Tag Archives: teens

Queer Rock Camp!

Sick of hearing homophobic lyrics on the radio?  Are you already in a band or starting to learn?  Or, maybe you just want to be a rock star…

The terrific blog, OutImpact, has highlighted a great new summer camp:  Queer Rock Camp.  For LGBTQIA youth ages 12 – 21, this tuition-free camp aims to empower youth by ” building confidence, fostering and strengthening peer alliances and dismantling gender binaries.”

From queer youth film programs to queer youth dance programs, the arts have long been a way to help LGBTQIA youth express who they are, meet supportive peers and adults, and gain access to a creative voice that helps fight the impact of homophobia and bullying.  Following in this tradition, the Queer Rock Camp will allow students to learn and hone musical skills and add something new and fresh to the rock genre.

Right now, the Queer Rock Camp is accessible to all youth by being tuition-free.  Thus, it is in need of donations — both monetary and equipment.  Monetary donations can be made online at StonewallYouth.org, by specifying “Queer Rock Camp” in the designation section.  They can provide their EIN number for tax deduction upon request.  Equipment donations can be made by contacting Molly at queerrockcamp@gmail.com.

Read more at OutImpact.com: http://www.outimpact.com/entertainment/music-entertainment/queer-rock-camp-stonewall-youth-empowering-youth-music/#ixzz1H6axFDNC

 

A Wonderful Piece by the Dad of a Trans Tween

The Children’s Hospital in Boston has posted a lovely piece by a father parenting a trans girl.  In the studies showing the problems and hardships that trans youth face, we can easily lose sight of the wonderful richness and love that can arise for a family out of this experience.  No doubt, some trans youth face higher rates of many hardships such as bullying, anxiety and depression.  However, supportive families and friends can make a big difference.  And, with an open heart, a trans youth can change your life, too.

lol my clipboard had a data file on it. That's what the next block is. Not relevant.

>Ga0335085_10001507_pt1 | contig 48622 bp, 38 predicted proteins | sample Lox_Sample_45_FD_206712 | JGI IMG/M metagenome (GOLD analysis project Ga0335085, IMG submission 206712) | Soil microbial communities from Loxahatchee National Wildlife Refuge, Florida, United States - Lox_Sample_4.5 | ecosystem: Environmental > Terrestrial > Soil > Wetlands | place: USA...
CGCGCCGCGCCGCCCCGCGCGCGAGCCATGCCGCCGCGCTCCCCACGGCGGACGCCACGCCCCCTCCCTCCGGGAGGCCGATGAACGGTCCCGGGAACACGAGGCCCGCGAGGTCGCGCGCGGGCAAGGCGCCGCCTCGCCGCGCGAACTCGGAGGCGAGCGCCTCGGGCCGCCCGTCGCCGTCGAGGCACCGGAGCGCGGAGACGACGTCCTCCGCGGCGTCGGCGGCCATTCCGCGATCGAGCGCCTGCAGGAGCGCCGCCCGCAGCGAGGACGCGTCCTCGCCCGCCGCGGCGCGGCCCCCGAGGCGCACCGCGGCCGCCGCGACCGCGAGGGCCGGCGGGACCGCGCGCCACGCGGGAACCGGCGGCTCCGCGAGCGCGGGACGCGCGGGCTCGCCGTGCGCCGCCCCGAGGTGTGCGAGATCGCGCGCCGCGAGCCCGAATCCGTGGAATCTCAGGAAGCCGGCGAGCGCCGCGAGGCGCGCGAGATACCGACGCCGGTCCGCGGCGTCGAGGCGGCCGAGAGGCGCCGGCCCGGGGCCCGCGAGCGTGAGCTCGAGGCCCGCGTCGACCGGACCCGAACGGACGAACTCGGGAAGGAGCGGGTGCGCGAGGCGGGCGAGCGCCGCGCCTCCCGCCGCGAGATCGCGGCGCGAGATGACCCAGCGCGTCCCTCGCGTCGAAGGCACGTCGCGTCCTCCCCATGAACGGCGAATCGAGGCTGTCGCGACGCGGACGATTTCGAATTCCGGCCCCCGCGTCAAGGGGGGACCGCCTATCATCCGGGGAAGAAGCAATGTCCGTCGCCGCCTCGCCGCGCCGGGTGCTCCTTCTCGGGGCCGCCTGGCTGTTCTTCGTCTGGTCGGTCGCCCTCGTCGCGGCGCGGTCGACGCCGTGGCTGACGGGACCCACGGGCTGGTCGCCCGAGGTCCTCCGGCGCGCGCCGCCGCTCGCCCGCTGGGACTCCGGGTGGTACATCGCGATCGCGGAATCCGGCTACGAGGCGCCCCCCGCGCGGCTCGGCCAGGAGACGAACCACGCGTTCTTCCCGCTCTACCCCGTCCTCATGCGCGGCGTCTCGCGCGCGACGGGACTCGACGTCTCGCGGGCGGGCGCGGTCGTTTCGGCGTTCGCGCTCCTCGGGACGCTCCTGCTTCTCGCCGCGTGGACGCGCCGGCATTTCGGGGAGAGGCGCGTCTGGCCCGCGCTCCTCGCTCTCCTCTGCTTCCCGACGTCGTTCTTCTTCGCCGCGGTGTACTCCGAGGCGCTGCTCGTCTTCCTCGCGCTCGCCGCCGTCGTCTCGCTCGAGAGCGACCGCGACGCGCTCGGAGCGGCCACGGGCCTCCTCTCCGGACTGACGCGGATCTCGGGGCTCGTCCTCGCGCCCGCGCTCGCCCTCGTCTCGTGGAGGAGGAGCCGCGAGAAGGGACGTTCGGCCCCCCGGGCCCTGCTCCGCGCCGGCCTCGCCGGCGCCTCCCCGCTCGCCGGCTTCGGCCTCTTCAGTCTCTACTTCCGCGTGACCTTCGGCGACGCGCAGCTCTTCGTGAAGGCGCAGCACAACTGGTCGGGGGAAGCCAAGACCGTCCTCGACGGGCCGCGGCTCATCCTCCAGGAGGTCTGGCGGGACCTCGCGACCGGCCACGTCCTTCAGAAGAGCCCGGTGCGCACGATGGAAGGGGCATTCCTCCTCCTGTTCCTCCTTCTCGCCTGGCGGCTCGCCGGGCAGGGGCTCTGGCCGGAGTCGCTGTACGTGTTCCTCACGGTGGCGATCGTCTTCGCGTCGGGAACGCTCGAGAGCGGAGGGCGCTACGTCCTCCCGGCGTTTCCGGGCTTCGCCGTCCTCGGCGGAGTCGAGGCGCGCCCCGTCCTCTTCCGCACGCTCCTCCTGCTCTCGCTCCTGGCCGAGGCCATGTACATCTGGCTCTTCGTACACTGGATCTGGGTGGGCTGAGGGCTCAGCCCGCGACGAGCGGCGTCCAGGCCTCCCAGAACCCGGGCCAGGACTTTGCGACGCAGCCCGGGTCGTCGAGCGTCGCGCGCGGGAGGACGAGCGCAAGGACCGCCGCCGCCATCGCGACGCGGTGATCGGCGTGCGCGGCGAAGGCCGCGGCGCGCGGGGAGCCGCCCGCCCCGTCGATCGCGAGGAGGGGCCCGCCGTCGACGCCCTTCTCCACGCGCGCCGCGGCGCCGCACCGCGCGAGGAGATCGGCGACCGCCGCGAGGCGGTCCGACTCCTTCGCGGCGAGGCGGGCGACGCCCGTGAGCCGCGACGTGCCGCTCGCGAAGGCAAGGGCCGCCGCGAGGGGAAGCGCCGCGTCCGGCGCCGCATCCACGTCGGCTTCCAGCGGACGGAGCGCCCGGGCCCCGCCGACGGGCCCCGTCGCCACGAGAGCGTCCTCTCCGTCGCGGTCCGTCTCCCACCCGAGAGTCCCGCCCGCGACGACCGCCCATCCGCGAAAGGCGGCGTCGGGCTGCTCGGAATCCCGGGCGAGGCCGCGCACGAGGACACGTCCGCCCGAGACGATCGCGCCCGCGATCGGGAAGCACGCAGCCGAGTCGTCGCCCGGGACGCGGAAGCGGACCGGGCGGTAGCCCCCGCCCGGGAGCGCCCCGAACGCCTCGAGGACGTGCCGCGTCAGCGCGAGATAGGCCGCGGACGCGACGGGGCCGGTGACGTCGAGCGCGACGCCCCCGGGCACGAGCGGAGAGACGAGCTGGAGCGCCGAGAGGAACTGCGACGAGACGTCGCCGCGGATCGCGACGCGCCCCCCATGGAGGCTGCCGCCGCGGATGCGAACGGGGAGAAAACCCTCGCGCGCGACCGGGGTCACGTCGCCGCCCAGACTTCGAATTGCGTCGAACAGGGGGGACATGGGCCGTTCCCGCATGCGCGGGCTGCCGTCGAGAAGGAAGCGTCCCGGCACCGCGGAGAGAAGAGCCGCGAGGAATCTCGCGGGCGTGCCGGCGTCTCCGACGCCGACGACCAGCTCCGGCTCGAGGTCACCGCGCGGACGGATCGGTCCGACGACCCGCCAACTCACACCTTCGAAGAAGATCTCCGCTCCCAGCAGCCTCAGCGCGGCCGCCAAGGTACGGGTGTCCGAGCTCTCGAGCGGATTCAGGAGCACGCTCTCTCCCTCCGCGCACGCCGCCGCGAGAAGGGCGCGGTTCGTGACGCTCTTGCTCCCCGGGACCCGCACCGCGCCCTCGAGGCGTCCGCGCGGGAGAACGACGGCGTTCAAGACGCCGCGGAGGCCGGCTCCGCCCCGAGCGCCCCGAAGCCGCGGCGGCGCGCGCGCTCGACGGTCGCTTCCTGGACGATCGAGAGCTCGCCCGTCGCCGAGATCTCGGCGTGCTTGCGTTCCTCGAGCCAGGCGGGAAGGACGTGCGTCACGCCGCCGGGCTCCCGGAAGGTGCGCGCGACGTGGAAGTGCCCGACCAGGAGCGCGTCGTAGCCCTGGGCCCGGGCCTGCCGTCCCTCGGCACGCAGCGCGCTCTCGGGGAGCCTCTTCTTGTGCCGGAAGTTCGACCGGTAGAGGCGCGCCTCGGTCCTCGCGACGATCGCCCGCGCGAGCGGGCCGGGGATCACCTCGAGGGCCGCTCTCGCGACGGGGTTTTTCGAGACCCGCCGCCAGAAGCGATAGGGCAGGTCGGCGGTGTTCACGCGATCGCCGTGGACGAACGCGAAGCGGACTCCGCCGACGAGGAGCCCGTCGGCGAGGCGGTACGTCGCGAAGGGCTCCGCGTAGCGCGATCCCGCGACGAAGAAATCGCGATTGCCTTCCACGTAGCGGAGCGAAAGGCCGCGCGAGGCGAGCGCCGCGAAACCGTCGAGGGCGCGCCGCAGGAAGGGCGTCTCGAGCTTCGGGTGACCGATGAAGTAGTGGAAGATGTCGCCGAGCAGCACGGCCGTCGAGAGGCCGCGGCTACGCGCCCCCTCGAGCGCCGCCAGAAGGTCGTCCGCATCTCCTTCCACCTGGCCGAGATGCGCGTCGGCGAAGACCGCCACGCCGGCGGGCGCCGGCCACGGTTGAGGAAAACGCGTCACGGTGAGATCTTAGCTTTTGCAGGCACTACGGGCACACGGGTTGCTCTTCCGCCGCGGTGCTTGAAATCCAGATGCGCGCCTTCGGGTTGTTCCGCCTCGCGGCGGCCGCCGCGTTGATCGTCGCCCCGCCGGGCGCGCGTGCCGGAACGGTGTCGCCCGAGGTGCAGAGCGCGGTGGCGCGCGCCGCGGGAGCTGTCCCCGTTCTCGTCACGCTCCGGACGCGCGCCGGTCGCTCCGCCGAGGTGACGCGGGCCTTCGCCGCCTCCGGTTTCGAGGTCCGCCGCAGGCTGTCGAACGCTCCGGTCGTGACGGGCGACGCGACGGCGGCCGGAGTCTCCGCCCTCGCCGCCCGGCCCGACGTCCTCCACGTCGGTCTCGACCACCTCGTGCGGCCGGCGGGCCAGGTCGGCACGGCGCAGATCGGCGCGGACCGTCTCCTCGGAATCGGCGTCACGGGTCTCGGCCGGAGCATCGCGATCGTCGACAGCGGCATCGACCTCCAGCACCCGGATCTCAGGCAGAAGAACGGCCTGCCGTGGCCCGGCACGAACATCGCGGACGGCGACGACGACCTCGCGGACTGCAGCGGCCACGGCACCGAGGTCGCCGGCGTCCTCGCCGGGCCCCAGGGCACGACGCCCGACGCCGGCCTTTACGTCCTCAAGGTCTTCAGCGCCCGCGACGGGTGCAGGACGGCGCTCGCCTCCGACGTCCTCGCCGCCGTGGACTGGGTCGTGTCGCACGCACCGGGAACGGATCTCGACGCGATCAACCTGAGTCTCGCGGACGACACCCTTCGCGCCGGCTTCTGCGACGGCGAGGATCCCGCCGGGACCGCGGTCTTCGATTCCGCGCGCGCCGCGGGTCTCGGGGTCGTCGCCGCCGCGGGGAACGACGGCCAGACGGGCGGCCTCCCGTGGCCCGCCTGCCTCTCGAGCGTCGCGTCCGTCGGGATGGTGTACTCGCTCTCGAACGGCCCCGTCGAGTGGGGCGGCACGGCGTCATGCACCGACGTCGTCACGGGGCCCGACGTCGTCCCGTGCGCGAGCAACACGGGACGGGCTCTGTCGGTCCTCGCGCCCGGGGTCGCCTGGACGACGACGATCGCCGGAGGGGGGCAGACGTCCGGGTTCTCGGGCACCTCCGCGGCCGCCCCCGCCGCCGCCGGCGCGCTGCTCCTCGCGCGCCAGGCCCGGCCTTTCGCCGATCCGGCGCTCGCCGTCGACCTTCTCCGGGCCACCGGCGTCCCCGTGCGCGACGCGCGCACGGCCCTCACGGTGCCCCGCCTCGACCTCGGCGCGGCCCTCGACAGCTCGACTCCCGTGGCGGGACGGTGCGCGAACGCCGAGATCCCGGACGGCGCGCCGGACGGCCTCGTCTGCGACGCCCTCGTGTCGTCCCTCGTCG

Read more at The Children’s Hospital Boston’s Blog.

A New Anthology for LGBT Homeless Youth

Around 40% of homeless youth are LGBTQ identified, some estimates state.  Many of these youth stay on the streets because shelters and group homes are far more dangerous.  Many youth report hostility and violence at group homes and foster placements.  See my previous posts on LGBTQ youth homelessness for more information and statistics.

A New Anthology on LGBTQ Homeless Youth

The blog “Gay Agenda” has posted a nice piece on Sassafras Lowrey and Jennifer Clare Burke’s new anthology for LGBT homeless youth called “Kicked Out”.   You can order the anthology from Amazon.com here.    The anthology also has a website: http://kickedoutanthology.com/ where you can read more of the stories about the youth in the book, get more information about LGBTQ homeless youth and find resources.

Let this also serve as a little encouragement, too:  LGBTQ youth who need foster placement can be helped enormously by being placed with LGBTQ friendly and knowledgeable, eligible families.  See your local social service organization to find out how to become a foster parent.

Queer Youth & Cyberbullying: Suprising Statistics

Technology can be great and we’ve all benefited from increased contact with our loved ones.   Most of the young people I work with say they like being in touch with friends and family over the internet. Facebook, Twitter and texting are an integral part of their social lives. However, cyberbullying also means that anti-LGBTQ slurs can hurt young people at any time of the day or night in the place they should be able to feel safe — at home.  And, combine this with being closeted to parents or feeling ashamed or responsible for being bullied and you have a set up for trauma.  Although it can be hard to spot, we need to look closely for all of the places that our youth can be bullied and hurt.